We constantly work to give fans a personalized experience on game day and beyond; so, how do we do that? Well a big part is through data science, but how and what does that look like? Emily, one of our experienced data scientists, walks you through what her workday looks like at FanThreeSixty.
"Above all else, show the data."
- Edward Tufte
Morning — Podcasts, Coffee and Planning
I like to start every morning with a podcast episode or two while I’m driving into work. My usual rotation includes Sports Wars to hear about the great sports rivalries or the classic NPR. Once I get to work and grab a cup of coffee, I spend time catching up on Slack messages, reading the latest tech and sports news, and planning out my work for the day.
On to my meetings! Twice a week I meet with the rest of the team that oversees our Mobile and Wi-Fi products. We give updates on current projects and how that relates back to our goals for the current planning period. Software engineers, project and technical managers, designers, and data scientists all work together on our products, so this is a meeting where I might get an update on the latest code release or give feedback on the data we should be collecting. This is one of the most important meetings throughout my week because it’s where I learn about new insights and performance metrics that help inform which predictive models we should focus on next.
"Data scientists create predictive models, but we also spend a great deal of time answering questions and getting to know the data."
Scattered throughout the day I focus on the core work of a data scientist. I spend much of my time querying our database, writing code, or creating visualizations to support my work. I typically get work assignments from a product manager or a director, but I’m also free to explore the data. So if I find something I want to try or am curious about, such as how a fan's mobile behavior changes when their favorite team wins, I have the opportunity to dive into the data and answer that question.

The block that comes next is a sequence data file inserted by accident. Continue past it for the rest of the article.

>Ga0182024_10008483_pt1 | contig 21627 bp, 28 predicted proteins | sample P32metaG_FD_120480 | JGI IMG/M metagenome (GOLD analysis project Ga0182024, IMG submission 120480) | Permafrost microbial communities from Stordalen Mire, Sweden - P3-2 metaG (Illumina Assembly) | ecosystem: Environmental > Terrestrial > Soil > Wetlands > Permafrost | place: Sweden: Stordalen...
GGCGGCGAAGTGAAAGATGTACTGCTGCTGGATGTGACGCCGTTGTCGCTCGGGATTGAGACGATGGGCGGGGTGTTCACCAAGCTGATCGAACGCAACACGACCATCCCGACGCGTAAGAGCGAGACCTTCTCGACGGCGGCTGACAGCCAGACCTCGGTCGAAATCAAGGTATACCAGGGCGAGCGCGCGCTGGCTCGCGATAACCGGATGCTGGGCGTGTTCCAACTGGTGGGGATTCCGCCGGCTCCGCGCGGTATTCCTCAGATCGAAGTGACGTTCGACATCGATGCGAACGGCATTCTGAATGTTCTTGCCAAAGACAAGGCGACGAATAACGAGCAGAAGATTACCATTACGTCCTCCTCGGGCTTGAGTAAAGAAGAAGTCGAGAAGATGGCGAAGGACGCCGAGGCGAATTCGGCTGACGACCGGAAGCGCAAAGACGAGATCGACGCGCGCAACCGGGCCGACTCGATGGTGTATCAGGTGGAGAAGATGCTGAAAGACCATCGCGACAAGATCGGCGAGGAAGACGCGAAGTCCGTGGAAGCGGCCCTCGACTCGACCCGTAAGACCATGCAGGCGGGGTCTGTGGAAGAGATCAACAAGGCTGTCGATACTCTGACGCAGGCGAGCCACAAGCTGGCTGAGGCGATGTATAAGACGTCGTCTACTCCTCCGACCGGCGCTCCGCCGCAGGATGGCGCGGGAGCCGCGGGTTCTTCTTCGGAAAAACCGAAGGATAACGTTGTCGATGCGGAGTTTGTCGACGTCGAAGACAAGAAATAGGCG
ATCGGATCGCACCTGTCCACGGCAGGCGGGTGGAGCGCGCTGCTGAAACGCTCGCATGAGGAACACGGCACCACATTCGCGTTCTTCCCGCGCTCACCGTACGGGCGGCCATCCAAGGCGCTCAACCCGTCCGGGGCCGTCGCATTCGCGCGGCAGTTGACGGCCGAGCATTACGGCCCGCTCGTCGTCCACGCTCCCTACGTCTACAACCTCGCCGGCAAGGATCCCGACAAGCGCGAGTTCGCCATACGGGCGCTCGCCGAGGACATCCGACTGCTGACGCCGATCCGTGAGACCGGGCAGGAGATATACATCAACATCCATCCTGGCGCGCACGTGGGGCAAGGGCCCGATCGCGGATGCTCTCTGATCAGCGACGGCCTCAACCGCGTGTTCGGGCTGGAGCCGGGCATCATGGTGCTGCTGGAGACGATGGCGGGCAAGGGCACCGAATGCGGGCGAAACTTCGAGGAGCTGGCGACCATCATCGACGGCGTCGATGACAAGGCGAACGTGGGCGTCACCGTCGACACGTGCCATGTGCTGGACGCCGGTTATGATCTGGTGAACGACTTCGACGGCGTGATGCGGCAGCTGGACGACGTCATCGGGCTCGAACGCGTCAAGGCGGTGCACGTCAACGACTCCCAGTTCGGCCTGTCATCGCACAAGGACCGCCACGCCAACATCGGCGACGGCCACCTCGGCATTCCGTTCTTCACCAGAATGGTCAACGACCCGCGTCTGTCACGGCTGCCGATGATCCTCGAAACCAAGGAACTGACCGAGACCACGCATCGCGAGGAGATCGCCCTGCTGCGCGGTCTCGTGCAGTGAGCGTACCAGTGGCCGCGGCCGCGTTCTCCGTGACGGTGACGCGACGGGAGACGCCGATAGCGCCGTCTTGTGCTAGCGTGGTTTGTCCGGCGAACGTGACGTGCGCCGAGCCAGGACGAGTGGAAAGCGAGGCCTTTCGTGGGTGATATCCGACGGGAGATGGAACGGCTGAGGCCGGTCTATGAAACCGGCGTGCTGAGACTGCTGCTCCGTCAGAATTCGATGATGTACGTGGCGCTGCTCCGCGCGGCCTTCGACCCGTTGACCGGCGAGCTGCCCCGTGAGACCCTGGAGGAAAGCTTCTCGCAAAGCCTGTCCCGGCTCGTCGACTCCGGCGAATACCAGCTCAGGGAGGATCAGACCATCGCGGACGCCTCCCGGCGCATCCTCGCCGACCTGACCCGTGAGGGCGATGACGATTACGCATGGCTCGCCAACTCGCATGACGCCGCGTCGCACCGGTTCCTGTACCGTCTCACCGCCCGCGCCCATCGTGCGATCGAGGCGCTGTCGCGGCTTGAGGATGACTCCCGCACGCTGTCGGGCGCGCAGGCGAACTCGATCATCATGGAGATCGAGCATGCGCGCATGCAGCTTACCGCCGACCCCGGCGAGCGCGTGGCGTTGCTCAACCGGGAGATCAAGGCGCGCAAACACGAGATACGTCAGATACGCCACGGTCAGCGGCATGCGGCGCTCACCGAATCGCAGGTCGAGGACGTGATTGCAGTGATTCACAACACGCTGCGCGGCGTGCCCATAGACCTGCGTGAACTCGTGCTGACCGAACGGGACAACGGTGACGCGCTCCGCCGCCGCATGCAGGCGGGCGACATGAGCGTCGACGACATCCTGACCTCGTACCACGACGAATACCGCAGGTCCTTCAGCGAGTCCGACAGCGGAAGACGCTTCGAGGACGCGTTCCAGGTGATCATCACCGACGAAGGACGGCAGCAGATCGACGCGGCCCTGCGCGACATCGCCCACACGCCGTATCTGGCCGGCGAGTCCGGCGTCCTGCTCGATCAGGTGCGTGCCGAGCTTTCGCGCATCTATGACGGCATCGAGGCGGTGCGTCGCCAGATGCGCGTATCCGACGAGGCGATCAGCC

I also spend time brainstorming ideas, writing user stories, and testing different theories around fan behaviors in order to improve our products based on a fan’s habits and motivators. Data scientists create predictive models, but we also spend a great deal of time answering questions and getting to know the data.
When I joined FanThreeSixty, one of the most surprising things to see was a huge lunch table full of people every day around noon. It’s one of the many things I love about the culture: If you’re free for lunch and want some company, you’re always welcome at the table.
Data Science Team Meeting
I’m lucky enough to be part of a team of talented data scientists who are constantly teaching me new techniques, new technologies, and who are pushing me to be better in order to support the different teams I am on. The balance of being part of both a product team and data science team means our clients are getting the best of both worlds as well: high-quality data science with the business knowledge to back it up.
Whether it’s in a formal meeting or a casual chat, I constantly have the opportunity to work with associates from other teams. In a typical day or week I might meet with a designer for their opinion on a visualization or a client success lead to find out what clients need most from their data. FanThreeSixty has an incredibly open environment where it’s easy to ask anyone, anywhere for help because we truly do win as a team.
Data science is a great mix of individual, head-down, focused work and collaborative, engaging conversations. I am constantly learning something new both from others and from data itself, which is key in giving our clients the right tools to connect with their fans on game day and beyond.